Where to stay in St Tudy: St Tudy Inn
A gastropub-with-rooms that prides itself on creative cocktails and scrupulously sourced seasonal ingredients that shine in uncomplicated dishes such as Porthilly mussels with fennel, cider and dill, or summer risotto with broad beans, courgettes and lovage butter (sttudyinn.com). Enjoying a new lease of life since the energetic Emily Scott took it over in 2015, the inn not only makes its own sausages but also boasts homemade St Tudy ale (brewed by Padstow Brewery) and its own wine (produced in Bordeaux). Bedrooms, in a converted barn opposite, are small but stylish.
Home cured bacon and homemade sausages at St Tudy Inn. Photograph by Clare Hargreaves
Port Isaac, Cornwall
Fresh from the Sea
Back on the coast, amble among the slate-hung whitewashed cottages that cascade down a gap in the cliffs at Port Isaac. Life here revolves around the tides and the fortunes of the town’s five remaining fishing vessels, which mainly land crab and lobster.
Fisherman Calum Greenhalgh catches the shellfish, which he carries 100 metres from his boat, Mary D, to the café where his wife Tracey cooks it for lunch. At the top of the hill overlooking the harbour at Port Isaac, the aptly named Fresh From The Sea opened in 2010 and now attracts customers from as far afield as Australia and Canada.
Served on locally baked bread, perhaps accompanied by a glass of Padstow Brewery beer or Cornish Camel Valley wine, the crab sandwich (which local Michelin-starred chef Nathan Outlaw claims to be the best he has ever tasted) and the lobster salad are safe bets. Other options include Porthilly oysters, homemade smoked mackerel pâté and toast, or a simple Davidstow cheddar cheese and chutney sandwich.
Lobster at Fresh from the Sea, Port Isaac. Photograph by Clare Hargreaves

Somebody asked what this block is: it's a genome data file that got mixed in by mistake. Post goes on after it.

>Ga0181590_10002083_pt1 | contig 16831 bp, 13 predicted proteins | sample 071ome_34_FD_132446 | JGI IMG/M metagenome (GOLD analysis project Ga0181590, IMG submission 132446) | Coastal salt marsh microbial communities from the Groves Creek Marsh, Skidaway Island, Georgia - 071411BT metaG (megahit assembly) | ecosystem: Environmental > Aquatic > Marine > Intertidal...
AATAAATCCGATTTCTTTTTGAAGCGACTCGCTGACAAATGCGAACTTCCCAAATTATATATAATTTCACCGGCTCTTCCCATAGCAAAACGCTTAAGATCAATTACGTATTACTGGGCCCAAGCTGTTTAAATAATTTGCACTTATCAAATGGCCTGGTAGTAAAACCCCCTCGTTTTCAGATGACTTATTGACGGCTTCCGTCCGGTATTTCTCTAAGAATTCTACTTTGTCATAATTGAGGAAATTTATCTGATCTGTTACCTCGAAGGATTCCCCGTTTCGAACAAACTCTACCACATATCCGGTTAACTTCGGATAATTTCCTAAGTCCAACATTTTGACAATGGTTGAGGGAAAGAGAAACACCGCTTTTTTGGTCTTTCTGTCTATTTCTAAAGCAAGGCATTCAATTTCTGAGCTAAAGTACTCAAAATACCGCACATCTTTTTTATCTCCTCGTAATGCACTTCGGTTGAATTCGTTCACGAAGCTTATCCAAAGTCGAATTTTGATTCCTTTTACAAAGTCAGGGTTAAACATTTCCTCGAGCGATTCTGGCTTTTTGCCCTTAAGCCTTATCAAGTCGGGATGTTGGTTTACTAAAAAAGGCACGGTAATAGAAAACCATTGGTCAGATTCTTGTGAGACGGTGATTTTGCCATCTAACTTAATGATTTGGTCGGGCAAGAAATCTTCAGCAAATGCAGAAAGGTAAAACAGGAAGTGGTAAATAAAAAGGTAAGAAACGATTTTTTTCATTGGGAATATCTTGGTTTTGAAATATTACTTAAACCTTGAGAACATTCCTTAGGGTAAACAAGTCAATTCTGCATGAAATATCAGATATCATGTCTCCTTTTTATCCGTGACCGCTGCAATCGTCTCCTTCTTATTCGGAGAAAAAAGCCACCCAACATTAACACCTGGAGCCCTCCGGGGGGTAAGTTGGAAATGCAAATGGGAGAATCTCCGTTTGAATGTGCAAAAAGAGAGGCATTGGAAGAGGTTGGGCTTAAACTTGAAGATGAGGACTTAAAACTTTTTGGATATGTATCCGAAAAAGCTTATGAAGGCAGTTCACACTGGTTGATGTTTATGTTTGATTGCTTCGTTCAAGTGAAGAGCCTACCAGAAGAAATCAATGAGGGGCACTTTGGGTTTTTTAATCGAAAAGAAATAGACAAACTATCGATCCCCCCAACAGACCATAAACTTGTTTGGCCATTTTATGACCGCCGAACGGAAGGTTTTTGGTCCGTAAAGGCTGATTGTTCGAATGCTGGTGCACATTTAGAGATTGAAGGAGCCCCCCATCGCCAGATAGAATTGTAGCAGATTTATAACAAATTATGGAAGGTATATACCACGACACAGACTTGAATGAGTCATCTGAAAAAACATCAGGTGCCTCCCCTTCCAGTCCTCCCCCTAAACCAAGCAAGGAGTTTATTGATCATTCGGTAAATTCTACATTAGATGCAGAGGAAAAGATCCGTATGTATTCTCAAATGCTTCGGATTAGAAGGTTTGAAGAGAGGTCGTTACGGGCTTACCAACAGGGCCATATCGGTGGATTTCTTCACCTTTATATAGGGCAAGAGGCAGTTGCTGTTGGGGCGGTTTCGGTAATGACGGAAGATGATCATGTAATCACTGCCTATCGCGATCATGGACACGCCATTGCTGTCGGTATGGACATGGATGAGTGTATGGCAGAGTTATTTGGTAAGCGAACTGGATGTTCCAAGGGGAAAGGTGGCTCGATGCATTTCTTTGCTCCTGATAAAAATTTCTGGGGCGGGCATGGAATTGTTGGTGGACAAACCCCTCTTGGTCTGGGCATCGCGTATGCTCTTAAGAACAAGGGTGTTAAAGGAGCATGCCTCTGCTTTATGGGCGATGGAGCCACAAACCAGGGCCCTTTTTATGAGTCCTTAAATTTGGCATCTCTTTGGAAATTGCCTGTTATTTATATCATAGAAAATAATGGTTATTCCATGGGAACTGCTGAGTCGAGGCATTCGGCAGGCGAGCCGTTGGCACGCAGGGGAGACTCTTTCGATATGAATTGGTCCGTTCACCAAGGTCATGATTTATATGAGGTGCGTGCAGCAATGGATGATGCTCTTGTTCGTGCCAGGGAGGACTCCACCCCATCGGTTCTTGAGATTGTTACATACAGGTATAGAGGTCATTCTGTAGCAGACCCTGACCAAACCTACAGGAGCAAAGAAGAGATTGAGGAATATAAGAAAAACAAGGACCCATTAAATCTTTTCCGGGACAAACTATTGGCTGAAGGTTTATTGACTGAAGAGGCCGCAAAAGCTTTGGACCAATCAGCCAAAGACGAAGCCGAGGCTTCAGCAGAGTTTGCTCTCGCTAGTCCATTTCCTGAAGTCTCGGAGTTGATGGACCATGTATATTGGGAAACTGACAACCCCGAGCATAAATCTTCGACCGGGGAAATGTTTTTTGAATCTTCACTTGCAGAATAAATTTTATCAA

Nathan Outlaw’s Fish Kitchen
In pole position to grab the best catch is Port Isaac’s wonkiest and oldest building, once two fishermen’s cottages but now housing Nathan Outlaw’s Fish Kitchen. Although it’s Michelin starred, this tiny restaurant is so tightly packed that everyone relaxes.
For simpler, more modern dining there’s Temple, offering “edibles and threadables” in a pavilion-style building. The ethos is planet-friendly, homemade and healthy, which applies both to the clothes and skincare products it sells, and to the food and drink (including a water-based kefir) it serves in its café. At night, the place morphs into a laid-back restaurant, making the most of impeccably sourced ingredients (organic, unhomogenised milk, for instance, is bought direct from a nearby farm). It’s no surprise that flavours are reminiscent of Ottolenghi – head chef Craig Tregonning previously worked at the branch in Islington. The breakfast menu’s zesty mushrooms with dukkah are well worth getting out of bed for, but the dish I’ll be ordering again on my way back to Paul Ainsworth’s No 6 is the toasted sourdough sandwich filled with home-fermented kimchi and mature cheddar. It slings all other toasties into the shade.
Zesty mushrooms with dukkah at Temple, Bude. Photograph by Clare Hargreaves
Where to stay in Bude: The Beach at Bude
Workaday Bude, horseshoed around the vast sands of Summerleaze Beach, is a lot more low key than manicured Padstow and Port Isaac. But it still does (relatively) posh at The Beach at Bude, a boutique hotel teetering on the cliffs. Don’t be put off by its slightly bling feel, because the food (produced by Bath Priory-trained Joe Simmonds) is excellent – try the elegantly gutsy herb-crusted lamb striploin with cassoulet.
Words by Lucy Gillmore and Clare Hargreaves
Photographs by Getty, Clare Hargreaves and Lucy Gillmore